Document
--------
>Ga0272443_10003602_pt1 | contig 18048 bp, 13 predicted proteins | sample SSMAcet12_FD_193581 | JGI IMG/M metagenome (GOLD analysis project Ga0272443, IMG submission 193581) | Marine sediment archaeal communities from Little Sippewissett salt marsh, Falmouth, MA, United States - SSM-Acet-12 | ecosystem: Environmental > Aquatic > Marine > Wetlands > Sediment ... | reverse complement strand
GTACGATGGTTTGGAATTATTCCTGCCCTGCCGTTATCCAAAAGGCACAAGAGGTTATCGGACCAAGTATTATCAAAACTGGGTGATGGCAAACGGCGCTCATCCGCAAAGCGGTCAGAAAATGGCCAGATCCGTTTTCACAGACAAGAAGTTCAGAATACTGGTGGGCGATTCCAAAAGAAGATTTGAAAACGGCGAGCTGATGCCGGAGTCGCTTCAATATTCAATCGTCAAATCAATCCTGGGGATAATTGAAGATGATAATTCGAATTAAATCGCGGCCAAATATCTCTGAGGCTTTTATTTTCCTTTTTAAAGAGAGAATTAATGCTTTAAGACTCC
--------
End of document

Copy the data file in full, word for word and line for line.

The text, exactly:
>Ga0272443_10003602_pt1 | contig 18048 bp, 13 predicted proteins | sample SSMAcet12_FD_193581 | JGI IMG/M metagenome (GOLD analysis project Ga0272443, IMG submission 193581) | Marine sediment archaeal communities from Little Sippewissett salt marsh, Falmouth, MA, United States - SSM-Acet-12 | ecosystem: Environmental > Aquatic > Marine > Wetlands > Sediment ... | reverse complement strand
GTACGATGGTTTGGAATTATTCCTGCCCTGCCGTTATCCAAAAGGCACAAGAGGTTATCGGACCAAGTATTATCAAAACTGGGTGATGGCAAACGGCGCTCATCCGCAAAGCGGTCAGAAAATGGCCAGATCCGTTTTCACAGACAAGAAGTTCAGAATACTGGTGGGCGATTCCAAAAGAAGATTTGAAAACGGCGAGCTGATGCCGGAGTCGCTTCAATATTCAATCGTCAAATCAATCCTGGGGATAATTGAAGATGATAATTCGAATTAAATCGCGGCCAAATATCTCTGAGGCTTTTATTTTCCTTTTTAAAGAGAGAATTAATGCTTTAAGACTCC